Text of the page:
Pitt defense looking for turnovers, dunks
Pitt defensive tackle Jaylen Twyman still lis ooking for his first turnover this season.
But if he continues to hit the quarterback the way he has done it the first four games, his wait won’t last much longer.
So he better polish up those basketball skills.
Pitt’s defense wanted to do something special when it recovered a fumble or intercepted a pass. So the seniors got coach Pat Narduzzi’s permission to place a basketball hoop on the sideline. The player responsible for the turnover dunks the ball while teammates celebrate around him.
“We’re looking forward to doing more of those things and doing some trick dunks,” said Twyman, who has 5 ½ sacks and is fourth in the nation with an average of 1.38 per game.
But can he dunk?
By the time Twyman (6-foot-2, 290 pounds) got to H.D. Woodson High School in Washington, D.C., he was focused on football. When he played basketball, his game consisted of lots of rebounds, very few points and five fouls.
“I didn’t play in high school because I would have gotten into too many fights with somebody I tried to foul,” he said.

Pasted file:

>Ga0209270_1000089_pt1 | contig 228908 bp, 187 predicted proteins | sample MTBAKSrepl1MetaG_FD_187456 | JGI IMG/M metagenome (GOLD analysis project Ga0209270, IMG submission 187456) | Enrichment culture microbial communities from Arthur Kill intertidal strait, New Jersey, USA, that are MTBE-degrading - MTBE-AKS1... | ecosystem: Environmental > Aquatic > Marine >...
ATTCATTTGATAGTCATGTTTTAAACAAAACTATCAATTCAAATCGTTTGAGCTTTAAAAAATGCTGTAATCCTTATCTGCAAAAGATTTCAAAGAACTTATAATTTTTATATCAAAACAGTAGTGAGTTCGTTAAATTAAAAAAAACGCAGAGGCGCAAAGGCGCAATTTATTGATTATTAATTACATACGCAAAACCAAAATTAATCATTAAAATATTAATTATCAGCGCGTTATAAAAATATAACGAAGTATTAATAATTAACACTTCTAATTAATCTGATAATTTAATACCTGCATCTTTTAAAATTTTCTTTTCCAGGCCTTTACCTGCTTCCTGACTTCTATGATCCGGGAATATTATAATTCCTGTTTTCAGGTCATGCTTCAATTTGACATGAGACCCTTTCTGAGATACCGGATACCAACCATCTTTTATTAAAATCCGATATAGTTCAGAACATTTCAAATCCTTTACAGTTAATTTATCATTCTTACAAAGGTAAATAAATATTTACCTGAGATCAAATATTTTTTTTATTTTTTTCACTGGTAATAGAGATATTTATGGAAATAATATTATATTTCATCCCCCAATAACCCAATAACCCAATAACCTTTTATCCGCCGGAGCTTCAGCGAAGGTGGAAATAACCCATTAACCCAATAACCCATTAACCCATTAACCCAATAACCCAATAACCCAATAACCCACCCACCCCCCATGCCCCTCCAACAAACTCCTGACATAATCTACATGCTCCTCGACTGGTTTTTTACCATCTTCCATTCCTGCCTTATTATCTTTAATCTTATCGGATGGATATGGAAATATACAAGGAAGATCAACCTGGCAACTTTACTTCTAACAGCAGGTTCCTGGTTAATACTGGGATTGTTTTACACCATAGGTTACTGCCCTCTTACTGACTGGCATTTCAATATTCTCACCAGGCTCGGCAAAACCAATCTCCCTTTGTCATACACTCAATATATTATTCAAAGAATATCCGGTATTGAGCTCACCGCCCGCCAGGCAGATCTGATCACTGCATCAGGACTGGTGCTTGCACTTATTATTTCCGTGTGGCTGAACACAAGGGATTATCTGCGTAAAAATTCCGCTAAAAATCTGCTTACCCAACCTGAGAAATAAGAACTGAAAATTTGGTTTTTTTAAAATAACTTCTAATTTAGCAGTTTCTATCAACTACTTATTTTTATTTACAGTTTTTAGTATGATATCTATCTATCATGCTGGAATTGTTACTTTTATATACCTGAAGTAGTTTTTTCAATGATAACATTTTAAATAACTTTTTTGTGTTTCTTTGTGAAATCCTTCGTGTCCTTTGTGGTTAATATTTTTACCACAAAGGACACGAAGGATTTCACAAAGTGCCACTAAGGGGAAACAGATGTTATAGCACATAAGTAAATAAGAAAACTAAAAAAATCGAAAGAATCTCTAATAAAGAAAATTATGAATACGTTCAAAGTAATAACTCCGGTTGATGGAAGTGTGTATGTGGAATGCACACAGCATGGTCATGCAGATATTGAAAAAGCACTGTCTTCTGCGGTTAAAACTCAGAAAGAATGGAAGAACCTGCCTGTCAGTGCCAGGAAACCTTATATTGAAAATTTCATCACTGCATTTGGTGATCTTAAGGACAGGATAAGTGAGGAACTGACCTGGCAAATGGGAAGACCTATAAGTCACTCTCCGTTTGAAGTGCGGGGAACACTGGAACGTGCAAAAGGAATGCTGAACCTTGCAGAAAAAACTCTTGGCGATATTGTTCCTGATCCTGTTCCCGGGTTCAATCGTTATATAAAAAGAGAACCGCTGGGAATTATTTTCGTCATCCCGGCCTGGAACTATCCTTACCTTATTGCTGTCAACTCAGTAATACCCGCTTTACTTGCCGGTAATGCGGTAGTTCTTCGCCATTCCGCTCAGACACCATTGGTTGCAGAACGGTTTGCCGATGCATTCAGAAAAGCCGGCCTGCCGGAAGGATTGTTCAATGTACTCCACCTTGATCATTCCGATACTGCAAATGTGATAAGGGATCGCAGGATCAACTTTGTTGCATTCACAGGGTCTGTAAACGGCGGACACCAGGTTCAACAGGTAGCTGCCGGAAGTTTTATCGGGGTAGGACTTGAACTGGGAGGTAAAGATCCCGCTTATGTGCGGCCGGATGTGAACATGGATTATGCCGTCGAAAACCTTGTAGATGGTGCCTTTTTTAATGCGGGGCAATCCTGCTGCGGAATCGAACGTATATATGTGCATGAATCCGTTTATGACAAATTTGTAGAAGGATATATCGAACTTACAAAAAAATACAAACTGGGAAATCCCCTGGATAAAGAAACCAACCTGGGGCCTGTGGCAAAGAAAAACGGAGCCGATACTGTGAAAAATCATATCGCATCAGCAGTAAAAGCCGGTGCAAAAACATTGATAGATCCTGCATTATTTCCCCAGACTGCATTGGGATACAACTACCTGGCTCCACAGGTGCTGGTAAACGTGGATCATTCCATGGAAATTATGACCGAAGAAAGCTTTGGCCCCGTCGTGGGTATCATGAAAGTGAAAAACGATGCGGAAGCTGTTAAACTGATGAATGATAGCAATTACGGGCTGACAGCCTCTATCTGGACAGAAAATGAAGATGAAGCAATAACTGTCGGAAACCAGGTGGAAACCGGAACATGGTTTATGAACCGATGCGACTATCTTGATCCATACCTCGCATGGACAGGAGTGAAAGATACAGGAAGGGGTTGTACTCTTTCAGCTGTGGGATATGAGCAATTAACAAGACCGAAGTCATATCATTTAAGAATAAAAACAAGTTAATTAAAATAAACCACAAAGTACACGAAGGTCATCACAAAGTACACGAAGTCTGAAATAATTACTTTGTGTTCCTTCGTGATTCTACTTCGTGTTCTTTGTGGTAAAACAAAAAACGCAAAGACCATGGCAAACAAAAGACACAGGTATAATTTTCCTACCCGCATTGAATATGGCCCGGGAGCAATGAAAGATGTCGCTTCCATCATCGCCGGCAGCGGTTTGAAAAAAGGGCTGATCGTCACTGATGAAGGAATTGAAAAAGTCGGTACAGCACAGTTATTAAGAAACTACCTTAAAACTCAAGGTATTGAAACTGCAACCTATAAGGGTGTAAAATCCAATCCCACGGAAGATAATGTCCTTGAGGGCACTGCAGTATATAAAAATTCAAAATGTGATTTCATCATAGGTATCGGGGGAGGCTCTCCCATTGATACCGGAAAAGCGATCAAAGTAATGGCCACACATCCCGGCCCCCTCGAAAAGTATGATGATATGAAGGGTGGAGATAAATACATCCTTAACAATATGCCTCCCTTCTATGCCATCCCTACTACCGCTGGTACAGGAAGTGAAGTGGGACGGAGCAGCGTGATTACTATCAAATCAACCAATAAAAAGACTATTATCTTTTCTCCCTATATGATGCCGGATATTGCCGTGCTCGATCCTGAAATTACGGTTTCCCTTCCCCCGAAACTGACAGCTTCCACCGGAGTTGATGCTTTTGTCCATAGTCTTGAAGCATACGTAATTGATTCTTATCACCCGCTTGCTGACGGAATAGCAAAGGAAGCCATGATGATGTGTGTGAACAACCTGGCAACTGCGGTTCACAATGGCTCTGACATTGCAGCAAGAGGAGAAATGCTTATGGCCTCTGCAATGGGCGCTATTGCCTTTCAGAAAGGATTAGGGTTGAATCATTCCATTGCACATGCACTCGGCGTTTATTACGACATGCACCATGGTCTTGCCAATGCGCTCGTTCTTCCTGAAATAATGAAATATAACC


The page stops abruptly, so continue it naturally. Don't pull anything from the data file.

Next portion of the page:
Defensive end Patrick Jones II said the team wanted to do something to celebrate turnovers but didn’t want to mimic Miami’s turnover chain.
“We decided as a defense to bring some juice,” he said. “Everybody has chains and stuff, so we decided to think of something out of the box.”
Pitt had no turnovers through the first three games before linebacker Phil Campbell III and cornerback Jason Pinnock intercepted passes against Central Florida.
Twyman said he barely noticed his sack total, even after the Ohio game when he became the first Pitt tackle since Aaron Donald in 2011 to record three in a game.
“I see it, but then again I don’t,” he said. “I try to just keep moving on. Coach Narduzzi always says, ‘Forget about what happened last week. What are you going to do this week?’
“So I have zero sacks this week as far as I see it.”
Jones said he plays with a similar mindset.
“The goal is not to be where we are now. The goal is to be the best,” he said.
Jones said defensive end Rashad Weaver, who is out for the season with a knee injury, plays an important role on the sideline during games.
“He’s like a second pair of eyes,” Jones said. “He can tell me, ‘Do this the next time’ and I’ll say, ‘All right, cool’ and I’ll go do it and I’ll be like, ‘Wow, it really worked.’ ”
Jerry DiPaola is a Tribune-Review staff writer. You can contact Jerry by email at [email protected] or via Twitter .